Vivien Alice Marie (1874 – 1957) is the ninth child of Captain and Elizabeth Heath, original owners of Hanworth. Vivien was born at Hanworth. Nothing is known of her life except that she likely remained a spinster and was named a joint trustee of the Hanworth Estate in 1909 by Captain Heath, along with two other spinster sisters Isabel Clara and the youngest Vivien Alice Marie. Beatrice died in Kent, England.
MOWBRAYTOWN is the hub of the PRESTON WING – kitchen and breakout lounge/dining area. It is named MOWBRAYTOWN after the early settlement area of that name in connection to Thomas Mowbray (1812 – 1867). The district name of Mowbraytown originated in 1884, when well after her husband’s passing, Williamina Mowbray sold the land between Lytton Rd and Mowbray Terrace. The purchaser, Josiah Young, subdivided this area into 336 residential allotments which then became known as the Mowbraytown Estate. During the late 1800’s, Brisbane Town was expanding and a number of satellite districts were being developed. Mowbraytown was ultimately absorbed into the comprehensive name of East Brisbane.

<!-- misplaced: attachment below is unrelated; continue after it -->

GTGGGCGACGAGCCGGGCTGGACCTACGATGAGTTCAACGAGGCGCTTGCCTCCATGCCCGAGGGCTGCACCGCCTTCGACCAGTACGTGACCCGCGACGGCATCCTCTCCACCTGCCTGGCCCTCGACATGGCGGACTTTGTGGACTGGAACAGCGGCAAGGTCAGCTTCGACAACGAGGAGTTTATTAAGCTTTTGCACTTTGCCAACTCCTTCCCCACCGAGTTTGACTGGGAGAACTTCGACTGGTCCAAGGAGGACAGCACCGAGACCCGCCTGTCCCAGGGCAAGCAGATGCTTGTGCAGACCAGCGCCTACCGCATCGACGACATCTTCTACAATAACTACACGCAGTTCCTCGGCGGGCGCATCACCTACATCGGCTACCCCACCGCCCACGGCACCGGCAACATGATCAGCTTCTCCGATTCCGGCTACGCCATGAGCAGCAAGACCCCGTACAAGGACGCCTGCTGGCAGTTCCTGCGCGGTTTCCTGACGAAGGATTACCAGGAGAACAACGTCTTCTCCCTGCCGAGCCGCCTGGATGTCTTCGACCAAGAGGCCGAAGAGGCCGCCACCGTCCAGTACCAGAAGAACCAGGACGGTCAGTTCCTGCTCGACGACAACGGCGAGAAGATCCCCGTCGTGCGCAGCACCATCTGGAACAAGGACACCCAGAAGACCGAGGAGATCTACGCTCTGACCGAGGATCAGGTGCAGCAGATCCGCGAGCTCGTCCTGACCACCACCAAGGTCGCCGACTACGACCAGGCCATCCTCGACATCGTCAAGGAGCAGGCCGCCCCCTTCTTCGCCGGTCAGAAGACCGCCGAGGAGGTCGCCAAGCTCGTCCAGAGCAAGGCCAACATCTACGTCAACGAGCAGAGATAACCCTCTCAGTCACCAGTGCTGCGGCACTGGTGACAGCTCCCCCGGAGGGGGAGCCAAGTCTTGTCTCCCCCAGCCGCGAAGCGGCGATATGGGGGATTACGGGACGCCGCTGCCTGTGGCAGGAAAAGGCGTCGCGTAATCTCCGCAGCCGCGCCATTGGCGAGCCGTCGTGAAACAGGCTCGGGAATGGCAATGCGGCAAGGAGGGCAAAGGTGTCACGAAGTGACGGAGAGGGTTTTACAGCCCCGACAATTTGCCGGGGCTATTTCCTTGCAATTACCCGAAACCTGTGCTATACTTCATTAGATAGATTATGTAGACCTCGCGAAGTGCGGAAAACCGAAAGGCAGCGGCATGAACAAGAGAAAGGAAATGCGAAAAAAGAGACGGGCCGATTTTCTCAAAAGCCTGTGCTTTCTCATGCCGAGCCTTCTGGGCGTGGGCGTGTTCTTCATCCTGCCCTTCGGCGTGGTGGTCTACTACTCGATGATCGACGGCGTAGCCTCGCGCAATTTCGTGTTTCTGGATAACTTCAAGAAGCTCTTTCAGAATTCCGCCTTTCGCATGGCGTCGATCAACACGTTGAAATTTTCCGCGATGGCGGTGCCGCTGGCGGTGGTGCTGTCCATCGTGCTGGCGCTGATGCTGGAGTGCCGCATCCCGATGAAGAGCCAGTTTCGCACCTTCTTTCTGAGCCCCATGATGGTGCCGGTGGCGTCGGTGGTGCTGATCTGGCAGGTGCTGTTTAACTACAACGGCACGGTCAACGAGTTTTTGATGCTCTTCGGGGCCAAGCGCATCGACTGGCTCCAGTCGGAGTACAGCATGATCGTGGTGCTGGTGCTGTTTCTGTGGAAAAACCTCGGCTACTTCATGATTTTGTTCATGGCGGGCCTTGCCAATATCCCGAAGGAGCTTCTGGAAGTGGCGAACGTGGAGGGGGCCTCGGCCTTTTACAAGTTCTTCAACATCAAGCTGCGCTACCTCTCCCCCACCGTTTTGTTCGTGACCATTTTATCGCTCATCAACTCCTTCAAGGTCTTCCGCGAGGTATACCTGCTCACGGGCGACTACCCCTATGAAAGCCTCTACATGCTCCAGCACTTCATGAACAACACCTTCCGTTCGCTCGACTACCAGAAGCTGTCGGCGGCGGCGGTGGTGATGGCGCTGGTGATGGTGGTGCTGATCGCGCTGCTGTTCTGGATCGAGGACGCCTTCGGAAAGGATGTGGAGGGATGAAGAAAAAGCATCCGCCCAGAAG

Originally, Thomas Mowbray purchased land on the southern side of the Brisbane River, opposite New Farm where he built a stone house called Riversdale (c.1850) and conducted a school there. This area is still named Mowbray Park. Later again, Mrs Mowbray donated land in Mowbray Terrace for the building of the Mowbraytown Church and Hall.
One of the most heartfelt namings of a room or space at Hanworth House is the outdoor area off the PRESTON WING known as OLIVA’S CHASE. It is named for Marisa’s Grandmother (who is Romana’s Mother), Oliva Radford.
Oliva is as remarkable a woman as her daughter Romana, Granddaughter Marisa and Great-Granddaughter, Isabella. At the end of 2014, Oliva celebrated her 100th birthday with a trilogy of official acknowledgement: a letter from the Prime Minister (Tony Abbott), a letter from the Queen (Elizabeth II) and most officially, a letter from the Pope (Pope Francis) and at time of writing, still mows her own lawn and rides her pushbike into Cleveland almost daily. Until quite recently she ironed for family (Phillip Vecchio upholds that no one can iron a shirt like Oliva) and for many years, Oliva was the proud Launderer for the National Hotel, washing, starching and ironing all of their linen.